Advance Health Care Directives: Why Does It Apply to Me?

hands holding a pen to fill out a form

Pre-planning ensures you have thought about what could possibly happen in the future. An advance directive allows you to give your loved ones a guideline on how you want your health care decisions handled. By considering your options early, you can minimize your family needing to “guess” how you would want critical medical care decisions handled. This alleviates stress for everyone: you, your family, your doctors, etc. Anyone 18 and older can make an advanced directive so even if you think it does not apply to you now, you should still pre-plan.

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What is an Advance Health Care Directive?

An advance health care directive lets your physician, family, and friends know your health care preferences – what you want and do not want. This includes decisions about special treatments at the end of life, diagnostic testing, specific surgeries, organ donation, etc. Perhaps you are against a certain treatment; you can opt out of the procedure in your advance directive. The advance health care directive is important because it gives you the ability to still make your own choices, even if you can no longer communicate.

How do I create an Advance Health Care Directive?

In order to be credible, the advance health care directive must be signed by two qualified adult witnesses or witnessed by a notary. The witnesses must sign the form on the same date it is signed by the person making the advanced health care directive. However, if you live in a nursing home, a residential care facility for the elderly or in an assisted living facility, the document must be witnessed by a representative from the Long-Term Care Ombudsman Program in order for the advance health care directive to be valid.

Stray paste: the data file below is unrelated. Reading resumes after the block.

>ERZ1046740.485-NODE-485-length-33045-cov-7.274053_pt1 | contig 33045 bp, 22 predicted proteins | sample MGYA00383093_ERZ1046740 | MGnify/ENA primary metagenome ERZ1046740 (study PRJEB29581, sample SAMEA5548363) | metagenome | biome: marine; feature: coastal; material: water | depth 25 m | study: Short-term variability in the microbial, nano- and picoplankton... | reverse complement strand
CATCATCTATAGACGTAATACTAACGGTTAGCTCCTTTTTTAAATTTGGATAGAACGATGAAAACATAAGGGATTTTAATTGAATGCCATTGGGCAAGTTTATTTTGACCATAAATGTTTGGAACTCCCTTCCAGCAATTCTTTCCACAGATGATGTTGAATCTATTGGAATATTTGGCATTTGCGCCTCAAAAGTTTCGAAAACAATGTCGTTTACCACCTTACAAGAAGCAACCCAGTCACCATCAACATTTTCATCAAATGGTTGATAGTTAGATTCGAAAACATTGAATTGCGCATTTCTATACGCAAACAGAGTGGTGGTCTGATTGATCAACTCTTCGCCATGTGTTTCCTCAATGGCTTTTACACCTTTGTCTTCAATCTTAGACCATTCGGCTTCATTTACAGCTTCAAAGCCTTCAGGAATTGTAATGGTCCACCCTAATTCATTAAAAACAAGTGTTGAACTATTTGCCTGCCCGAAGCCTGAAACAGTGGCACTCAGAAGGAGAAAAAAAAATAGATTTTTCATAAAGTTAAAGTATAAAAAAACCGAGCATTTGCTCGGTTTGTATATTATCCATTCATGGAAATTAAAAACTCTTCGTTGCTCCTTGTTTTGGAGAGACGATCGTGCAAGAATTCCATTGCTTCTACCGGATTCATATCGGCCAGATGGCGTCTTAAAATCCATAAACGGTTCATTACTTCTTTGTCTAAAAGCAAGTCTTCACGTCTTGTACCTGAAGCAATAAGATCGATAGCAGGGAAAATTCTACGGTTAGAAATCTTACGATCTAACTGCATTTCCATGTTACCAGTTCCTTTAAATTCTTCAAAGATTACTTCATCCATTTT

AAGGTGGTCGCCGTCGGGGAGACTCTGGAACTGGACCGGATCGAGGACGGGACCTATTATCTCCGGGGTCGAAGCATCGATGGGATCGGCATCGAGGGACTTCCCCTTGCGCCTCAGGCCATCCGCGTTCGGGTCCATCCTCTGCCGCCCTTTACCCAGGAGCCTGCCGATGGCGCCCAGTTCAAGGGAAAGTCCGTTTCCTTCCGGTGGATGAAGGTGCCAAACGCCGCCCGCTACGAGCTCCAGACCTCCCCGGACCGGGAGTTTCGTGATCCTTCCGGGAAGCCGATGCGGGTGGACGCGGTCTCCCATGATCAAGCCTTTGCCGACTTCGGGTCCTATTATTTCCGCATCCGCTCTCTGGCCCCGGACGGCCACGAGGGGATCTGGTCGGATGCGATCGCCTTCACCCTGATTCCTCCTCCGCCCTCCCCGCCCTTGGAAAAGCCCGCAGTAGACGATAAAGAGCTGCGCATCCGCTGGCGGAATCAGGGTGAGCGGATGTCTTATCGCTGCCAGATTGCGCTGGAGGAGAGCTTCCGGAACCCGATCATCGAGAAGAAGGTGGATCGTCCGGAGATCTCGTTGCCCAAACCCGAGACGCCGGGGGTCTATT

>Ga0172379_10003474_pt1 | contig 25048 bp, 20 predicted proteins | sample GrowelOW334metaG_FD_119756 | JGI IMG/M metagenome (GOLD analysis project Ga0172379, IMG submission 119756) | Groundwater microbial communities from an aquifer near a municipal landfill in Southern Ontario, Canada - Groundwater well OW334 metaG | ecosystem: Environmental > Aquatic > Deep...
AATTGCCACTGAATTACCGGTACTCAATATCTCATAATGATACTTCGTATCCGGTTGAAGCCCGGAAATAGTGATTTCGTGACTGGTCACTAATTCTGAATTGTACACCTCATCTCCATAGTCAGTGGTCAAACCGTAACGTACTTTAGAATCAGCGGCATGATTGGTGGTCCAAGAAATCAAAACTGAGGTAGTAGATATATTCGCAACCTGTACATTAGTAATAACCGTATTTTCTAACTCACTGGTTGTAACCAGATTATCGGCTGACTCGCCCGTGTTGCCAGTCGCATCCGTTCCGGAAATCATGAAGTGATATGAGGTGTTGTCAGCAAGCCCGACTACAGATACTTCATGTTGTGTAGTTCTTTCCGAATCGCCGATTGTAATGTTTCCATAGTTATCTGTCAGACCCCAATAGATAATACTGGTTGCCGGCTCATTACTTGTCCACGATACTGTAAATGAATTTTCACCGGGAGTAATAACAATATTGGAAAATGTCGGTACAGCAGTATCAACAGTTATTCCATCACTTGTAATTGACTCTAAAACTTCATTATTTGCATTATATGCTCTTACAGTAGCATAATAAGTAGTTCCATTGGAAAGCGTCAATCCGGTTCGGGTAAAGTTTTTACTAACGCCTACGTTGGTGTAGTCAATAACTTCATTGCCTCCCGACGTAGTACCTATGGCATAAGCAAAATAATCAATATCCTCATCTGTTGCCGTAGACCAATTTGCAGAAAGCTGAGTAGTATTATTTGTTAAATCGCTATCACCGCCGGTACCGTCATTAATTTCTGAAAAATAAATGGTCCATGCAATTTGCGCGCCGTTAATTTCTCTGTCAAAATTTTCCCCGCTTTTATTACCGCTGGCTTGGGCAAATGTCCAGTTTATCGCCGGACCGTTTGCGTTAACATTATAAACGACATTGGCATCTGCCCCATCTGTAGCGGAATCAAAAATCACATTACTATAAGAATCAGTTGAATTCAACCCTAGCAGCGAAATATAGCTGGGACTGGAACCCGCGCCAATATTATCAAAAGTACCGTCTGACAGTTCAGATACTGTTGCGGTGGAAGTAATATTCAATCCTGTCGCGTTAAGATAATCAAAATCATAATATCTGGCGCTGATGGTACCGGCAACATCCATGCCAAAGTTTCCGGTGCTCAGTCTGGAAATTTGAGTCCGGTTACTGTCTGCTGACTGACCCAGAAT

Start your own Advance Health Care Directive.

What is an “Agent”? How do I choose one?

An agent will have legal authority to make decisions about your medical care if you become unable to make these decisions for yourself. Your agent may make all health care decisions for you, unless you decide to limit the authority of your agent. Your agent will have the ability to:

  • Consent or refuse consent to:
    • Any care, treatment, service or procedure to maintain, diagnose or otherwise affect a physical or mental condition, per your specific instructions
    • Diagnostic tests, surgical procedures, and medication plans
    • Provision, withholding, or withdrawal of artificial feeding and fluids and all other forms of health care, including cardiop¬ulmonary resuscitation (CPR)
  • Choose your health care providers, including doctors, therapists, and nursing facilities
  • Authorize an autopsy after your death, and make decisions about what will be done with your body, including organ and tissue donation

You can also have your agent make decisions for you right away even if you are still able to make your own decisions, or at a later date, when you become unable to make your own decisions.

Your appointed agent is generally a person who you trust, such as a family member or your attorney. By appointing that individual as your agent, you are asking him/her to manage all your health care needs. However, if you cannot decide on an agent, you do not need to choose one. As long as your advance directive is witnessed by two qualified adults, it is valid and your stated preferences must be followed. You can always choose to appoint an agent later.

Who cannot be my Agent?

An operator or employee of a community care facility or a residential care facility where you are receiving care; your doctor(s); or an employee of the health care institution where you are receiving care, unless your agent is related to you or is a coworker.

Where can I get more information?

AARP
“Women and Long Term Care, Living Will Allows You to Convey Medical Wishes”
“Why Advance Directives Are Important”

Helpguide.Org
“Advance Health Care Directives and Living Wills”

National Healthcare Decisions Day
“What is an Advance Directive?”

References:

Bet Tzedek Legal Services. (2014). Instruction to “California Power of Attorney for Health Care and Health Care Instruction Form”. Retrieved from http://www.bettzedek.org/wp-content/uploads/2012/07/CPAHC-Instructions-2012.pdf

California Office of the Attorney General. (2014). Advance Health Care Directive Form Instructions. Retrieved from: http://ag.ca.gov/consumers/pdf/AHCDS1.pdf

California Office of the Attorney General. (2014). Advance Health Care Directive: What’s Important to You. Retrieved from: http://oag.ca.gov/consumers/general/adv_hc_dir